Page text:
THERE was in Niels Lyhne's nature a lame reflec-tiveness, child of
an instinctive shrinking from decisive action, grandchild of a
subconscious sense that he lacked personality. He was always
struggling against this reflectiveness, sometimes goading himself
by calling it vile names, then again decking it out as a virtue
that was a part of his inmost self and was bound up with all his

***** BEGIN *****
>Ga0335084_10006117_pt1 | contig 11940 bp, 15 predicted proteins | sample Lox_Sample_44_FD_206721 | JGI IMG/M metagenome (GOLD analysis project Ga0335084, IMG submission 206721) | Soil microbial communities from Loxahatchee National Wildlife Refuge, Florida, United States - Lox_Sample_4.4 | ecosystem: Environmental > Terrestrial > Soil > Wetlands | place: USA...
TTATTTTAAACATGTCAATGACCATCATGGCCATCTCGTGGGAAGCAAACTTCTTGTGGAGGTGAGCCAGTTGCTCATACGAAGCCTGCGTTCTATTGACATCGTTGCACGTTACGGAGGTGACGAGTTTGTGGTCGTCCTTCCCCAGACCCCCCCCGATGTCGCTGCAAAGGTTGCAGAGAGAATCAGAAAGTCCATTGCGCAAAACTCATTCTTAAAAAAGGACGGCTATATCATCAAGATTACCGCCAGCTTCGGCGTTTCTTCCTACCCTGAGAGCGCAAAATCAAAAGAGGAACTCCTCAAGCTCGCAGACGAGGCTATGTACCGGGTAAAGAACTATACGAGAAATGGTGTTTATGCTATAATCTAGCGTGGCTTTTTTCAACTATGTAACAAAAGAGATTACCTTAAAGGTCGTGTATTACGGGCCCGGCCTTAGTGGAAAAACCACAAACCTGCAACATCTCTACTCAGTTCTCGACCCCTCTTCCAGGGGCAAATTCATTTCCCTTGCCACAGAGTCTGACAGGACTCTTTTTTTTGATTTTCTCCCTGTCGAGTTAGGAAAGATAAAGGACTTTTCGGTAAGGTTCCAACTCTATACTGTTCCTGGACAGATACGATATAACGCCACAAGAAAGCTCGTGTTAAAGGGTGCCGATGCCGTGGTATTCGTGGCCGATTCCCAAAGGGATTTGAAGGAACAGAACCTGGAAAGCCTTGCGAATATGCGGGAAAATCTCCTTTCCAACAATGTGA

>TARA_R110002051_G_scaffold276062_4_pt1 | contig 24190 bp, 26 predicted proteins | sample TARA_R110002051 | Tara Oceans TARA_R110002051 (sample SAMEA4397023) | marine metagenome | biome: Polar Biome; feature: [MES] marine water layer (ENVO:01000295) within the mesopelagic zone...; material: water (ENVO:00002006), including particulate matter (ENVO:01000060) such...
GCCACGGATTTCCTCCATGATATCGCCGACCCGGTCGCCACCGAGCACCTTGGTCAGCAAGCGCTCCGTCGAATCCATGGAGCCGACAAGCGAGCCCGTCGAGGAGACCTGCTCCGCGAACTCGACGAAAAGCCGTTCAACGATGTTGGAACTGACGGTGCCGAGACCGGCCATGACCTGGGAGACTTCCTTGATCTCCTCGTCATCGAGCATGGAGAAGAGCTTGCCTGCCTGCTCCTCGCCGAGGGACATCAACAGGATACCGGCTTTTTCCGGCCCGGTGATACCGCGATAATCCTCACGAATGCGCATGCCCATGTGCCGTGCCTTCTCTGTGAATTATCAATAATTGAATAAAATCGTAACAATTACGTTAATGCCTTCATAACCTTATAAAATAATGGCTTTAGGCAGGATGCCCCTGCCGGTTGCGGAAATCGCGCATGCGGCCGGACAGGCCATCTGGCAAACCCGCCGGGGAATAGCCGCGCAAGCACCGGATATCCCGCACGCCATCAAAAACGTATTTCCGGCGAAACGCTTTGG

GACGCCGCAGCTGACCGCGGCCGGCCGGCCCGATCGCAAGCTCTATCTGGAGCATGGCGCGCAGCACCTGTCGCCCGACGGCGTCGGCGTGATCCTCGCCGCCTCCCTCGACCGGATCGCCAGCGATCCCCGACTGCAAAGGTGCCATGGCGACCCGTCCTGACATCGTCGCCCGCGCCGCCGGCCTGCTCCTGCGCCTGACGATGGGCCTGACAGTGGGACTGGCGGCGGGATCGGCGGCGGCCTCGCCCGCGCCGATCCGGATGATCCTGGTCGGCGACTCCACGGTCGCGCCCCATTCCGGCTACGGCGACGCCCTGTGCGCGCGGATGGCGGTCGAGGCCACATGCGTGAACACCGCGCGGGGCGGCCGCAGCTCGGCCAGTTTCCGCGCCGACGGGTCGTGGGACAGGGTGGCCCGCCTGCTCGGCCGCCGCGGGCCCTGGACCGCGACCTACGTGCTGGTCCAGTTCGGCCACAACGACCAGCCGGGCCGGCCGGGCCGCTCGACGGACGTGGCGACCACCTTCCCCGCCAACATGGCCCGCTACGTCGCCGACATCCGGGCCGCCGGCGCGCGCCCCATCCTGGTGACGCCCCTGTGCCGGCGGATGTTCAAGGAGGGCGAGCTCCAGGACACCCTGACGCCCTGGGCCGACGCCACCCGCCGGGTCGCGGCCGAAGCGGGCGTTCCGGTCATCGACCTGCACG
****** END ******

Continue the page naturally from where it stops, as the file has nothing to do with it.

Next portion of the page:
possibilities and powers. But whatever he made of it, and however
he looked upon it, he hated it as a secret infirmity, which he
might perhaps hide from the world, but never from himself; it was
always there to humiliate him whenever he was alone with himself.
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